Officer Forbes recovered two weapons from the scene. A standard police-issue Smith & Wesson .38 caliber Police Special revolver, registered and issued to Officer Faulkner, with one spent Remington .38 special cartridge, was found on the street about five feet away from Officer Faulkner. Ballistic testing later confirmed the bullet that struck Abu-Jamal was fired from Officer Faulkner's revolver. A Charter Arms .38 caliber revolver containing five "Plus-P" high-velocity spent cartridges was found on the sidewalk near Abu-Jamal. Abu-Jamal had purchased this revolver in June 1979 and it was registered in his name. Officer Anthony Paul, supervisor of the Firearms Identification Unit in the Laboratory Division of the Philadelphia Police Department, testified at trial that the bullet recovered from Officer Faulkner's head was badly mutilated and could not be matched with a specific firearm. Officer Paul also testified that the recovered bullet specimen had eight lands and grooves with a right hand direction of twist, which was consistent with a bullet fired from a Charter Arms revolver.
The Commonwealth presented four eye-witnesses at trial. Cynthia White testified she saw Abu-Jamal run out of a parking lot on Locust Street as Officer Faulkner attempted to subdue Cook, and saw Abu-Jamal shoot Officer Faulkner in the back. She testified she then watched Officer Faulkner stumble and fall, and then saw Abu-Jamal hover over Officer Faulkner, shoot him a few more times at a close distance, and then sit down on the curb. Robert Chobert testified he heard a shot, looked up, saw Officer Faulkner fall to the ground, and then saw Abu-Jamal fire a few shots into Officer Faulkner. At the scene, Chobert identified Abu-Jamal as the person who shot Officer Faulkner. Michael Scanlon testified he witnessed an assailant, whom he could not identify, shoot Officer Faulkner from behind, then watched the officer fall, and saw the assailant stand over the officer and shoot him in the face. Albert Magliton testified he saw Abu-Jamal run across the street from the parking lot, then he heard shots and saw Officer Faulkner on the ground and Abu-Jamal on the curb. Magliton identified Abu-Jamal as the shooter, both at the scene and at trial.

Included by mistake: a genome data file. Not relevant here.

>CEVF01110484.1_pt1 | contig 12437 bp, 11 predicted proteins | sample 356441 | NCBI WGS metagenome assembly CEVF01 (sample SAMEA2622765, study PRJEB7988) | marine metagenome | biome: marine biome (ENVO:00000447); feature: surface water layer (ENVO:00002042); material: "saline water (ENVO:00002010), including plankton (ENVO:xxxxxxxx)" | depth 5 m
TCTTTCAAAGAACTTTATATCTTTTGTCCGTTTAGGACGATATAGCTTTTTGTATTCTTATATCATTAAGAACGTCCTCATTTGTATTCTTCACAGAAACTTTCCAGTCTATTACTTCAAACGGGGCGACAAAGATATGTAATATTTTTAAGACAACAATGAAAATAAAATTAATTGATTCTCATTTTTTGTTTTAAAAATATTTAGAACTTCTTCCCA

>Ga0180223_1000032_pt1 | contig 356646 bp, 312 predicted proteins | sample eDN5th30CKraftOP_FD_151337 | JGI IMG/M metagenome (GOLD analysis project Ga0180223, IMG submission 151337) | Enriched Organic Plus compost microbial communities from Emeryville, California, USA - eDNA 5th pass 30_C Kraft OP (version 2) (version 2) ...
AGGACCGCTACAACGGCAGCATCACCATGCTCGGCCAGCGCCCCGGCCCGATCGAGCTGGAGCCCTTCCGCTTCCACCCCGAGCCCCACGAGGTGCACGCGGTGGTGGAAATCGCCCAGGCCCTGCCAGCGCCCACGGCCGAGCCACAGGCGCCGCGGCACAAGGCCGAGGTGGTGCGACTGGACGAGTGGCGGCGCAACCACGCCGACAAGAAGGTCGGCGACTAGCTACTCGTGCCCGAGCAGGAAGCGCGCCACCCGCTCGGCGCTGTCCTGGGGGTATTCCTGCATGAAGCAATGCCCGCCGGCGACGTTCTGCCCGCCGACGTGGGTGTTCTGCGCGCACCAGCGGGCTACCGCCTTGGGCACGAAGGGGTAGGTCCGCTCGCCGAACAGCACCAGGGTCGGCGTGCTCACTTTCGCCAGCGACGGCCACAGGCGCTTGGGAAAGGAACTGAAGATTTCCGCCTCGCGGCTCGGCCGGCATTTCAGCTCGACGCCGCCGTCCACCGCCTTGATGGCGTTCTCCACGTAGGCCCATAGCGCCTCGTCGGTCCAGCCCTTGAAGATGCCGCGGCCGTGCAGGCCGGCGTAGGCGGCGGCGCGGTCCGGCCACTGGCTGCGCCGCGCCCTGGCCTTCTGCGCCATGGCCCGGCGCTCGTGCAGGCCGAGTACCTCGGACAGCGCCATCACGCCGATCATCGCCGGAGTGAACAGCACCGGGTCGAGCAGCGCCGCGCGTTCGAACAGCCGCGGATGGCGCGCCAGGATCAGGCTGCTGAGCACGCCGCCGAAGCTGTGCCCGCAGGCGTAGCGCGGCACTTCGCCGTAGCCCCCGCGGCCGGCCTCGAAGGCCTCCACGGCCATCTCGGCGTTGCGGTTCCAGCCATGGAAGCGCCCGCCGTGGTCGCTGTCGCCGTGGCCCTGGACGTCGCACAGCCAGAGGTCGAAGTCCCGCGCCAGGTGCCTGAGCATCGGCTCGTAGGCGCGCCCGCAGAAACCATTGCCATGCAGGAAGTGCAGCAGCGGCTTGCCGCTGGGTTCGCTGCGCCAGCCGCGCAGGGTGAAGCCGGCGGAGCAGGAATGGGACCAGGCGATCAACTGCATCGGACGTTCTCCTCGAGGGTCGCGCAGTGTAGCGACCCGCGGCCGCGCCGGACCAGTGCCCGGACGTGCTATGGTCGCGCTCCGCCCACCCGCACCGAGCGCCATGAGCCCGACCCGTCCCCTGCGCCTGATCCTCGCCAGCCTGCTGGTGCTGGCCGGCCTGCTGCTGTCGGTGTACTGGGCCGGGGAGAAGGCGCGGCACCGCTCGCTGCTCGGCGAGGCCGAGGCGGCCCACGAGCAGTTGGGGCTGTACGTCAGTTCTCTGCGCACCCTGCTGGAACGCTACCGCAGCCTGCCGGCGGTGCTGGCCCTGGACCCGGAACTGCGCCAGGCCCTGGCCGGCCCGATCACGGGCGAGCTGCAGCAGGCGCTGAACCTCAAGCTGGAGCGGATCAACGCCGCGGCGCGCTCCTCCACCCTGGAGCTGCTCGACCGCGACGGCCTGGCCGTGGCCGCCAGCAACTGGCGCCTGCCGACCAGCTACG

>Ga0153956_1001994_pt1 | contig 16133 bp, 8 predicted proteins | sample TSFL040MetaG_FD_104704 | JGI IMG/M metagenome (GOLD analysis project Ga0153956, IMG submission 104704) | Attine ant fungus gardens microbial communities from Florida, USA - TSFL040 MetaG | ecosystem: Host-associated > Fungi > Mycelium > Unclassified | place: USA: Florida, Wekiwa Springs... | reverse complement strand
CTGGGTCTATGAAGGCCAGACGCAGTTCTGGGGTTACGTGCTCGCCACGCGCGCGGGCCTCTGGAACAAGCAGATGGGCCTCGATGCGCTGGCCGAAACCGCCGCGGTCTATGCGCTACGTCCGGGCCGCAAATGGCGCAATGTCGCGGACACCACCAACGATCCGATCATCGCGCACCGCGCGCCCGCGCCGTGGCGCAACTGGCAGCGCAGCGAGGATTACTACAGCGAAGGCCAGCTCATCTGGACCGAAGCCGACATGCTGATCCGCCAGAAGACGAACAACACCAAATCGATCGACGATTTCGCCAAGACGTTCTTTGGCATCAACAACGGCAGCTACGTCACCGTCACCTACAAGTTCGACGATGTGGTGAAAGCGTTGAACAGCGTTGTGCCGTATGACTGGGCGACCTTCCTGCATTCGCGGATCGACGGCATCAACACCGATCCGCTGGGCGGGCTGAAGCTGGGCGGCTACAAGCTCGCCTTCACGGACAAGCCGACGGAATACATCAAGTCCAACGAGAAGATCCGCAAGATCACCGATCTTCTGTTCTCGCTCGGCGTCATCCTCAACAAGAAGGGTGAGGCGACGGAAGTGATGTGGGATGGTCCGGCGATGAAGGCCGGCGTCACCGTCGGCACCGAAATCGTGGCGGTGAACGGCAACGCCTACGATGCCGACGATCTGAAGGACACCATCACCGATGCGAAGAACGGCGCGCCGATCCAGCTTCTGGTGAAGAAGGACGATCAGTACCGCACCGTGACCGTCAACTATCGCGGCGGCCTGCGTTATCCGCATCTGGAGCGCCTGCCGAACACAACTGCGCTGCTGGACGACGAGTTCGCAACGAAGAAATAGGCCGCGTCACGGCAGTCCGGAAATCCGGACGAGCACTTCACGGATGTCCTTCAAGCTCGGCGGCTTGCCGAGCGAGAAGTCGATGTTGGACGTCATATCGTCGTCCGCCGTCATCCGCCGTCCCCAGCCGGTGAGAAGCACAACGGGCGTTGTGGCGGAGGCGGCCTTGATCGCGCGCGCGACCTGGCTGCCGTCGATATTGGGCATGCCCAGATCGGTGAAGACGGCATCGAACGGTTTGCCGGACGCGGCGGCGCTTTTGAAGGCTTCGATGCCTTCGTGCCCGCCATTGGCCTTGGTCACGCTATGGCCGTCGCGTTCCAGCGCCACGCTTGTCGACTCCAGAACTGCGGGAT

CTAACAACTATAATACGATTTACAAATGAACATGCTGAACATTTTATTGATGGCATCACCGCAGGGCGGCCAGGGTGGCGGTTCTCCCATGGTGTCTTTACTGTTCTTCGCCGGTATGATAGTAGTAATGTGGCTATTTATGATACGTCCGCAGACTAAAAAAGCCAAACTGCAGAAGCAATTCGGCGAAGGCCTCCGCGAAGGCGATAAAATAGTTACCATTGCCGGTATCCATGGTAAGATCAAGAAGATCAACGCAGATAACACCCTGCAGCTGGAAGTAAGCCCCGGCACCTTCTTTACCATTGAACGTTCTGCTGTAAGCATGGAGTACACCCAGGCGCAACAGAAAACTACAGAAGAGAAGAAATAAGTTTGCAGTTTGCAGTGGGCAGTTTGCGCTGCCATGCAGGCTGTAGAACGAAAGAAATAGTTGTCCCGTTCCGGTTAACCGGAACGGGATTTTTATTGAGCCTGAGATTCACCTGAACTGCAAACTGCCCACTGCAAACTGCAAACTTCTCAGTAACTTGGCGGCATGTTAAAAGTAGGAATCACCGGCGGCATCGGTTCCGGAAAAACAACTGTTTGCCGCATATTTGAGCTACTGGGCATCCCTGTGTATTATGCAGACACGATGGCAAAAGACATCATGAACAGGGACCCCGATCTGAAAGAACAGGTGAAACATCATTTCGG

On December 15, 1981, Anthony Jackson was appointed counsel for Abu-Jamal. Abu-Jamal was arraigned on charges of first degree murder and other related charges. The court granted Abu-Jamal's request to proceed pro se and the court designated Jackson, who had spent five months preparing for trial, as backup counsel.
A jury trial commenced on June 7, 1982. Abu-Jamal was disruptive, uncooperative, and hostile. He repeatedly insisted that John Africa, a social activist who was not a lawyer, be appointed as counsel, even after the court denied this request. Abu-Jamal's conduct necessitated his removal from proceeding pro se for the remainder of the trial, and at times caused him to be physically removed from the courtroom. The jury was instructed against drawing negative inferences from his removal. Jackson, who was present throughout the entire trial and was reinstated as primary counsel when Abu-Jamal was removed, kept Abu-Jamal fully informed throughout the proceedings.
During the lengthy trial, Jackson cross-examined each witness called by the prosecutor. Abu-Jamal presented seventeen witnesses: eight fact witnesses and nine character witnesses. Neither Abu-Jamal nor Cook testified at trial.
(Edited only for language). More on the case from the Faulkner family website here; press summary here.
Pray, if you will, for the repentance of Mr. Abu-Jamal, and his opportunity to seek God's forgiveness for what he has done and what he took from Officer Faulkner and his family. But no earthly justice can be done by allowing him to evade indefinitely the lawful and proper consequences of his crime.
This whole case is extremely unfortunate and it is sad that members of the Faulkner family have passed away before the case is settled. Whether you are for or against the death penalty, the victim and the victim's family have rights along with the accused (in this case guilty). For anyone interested in the case, I would reccomend a gritty book by Daniel Faulkner's widow, Maureen Faulkner titled, Murdered by Mumia." It is also telling that the support for Jamal comes from New York, Los Angeles, and France (where protests have been held), but hardly any support of sucstance comes from Philadelphia where the shooting and trial occurred.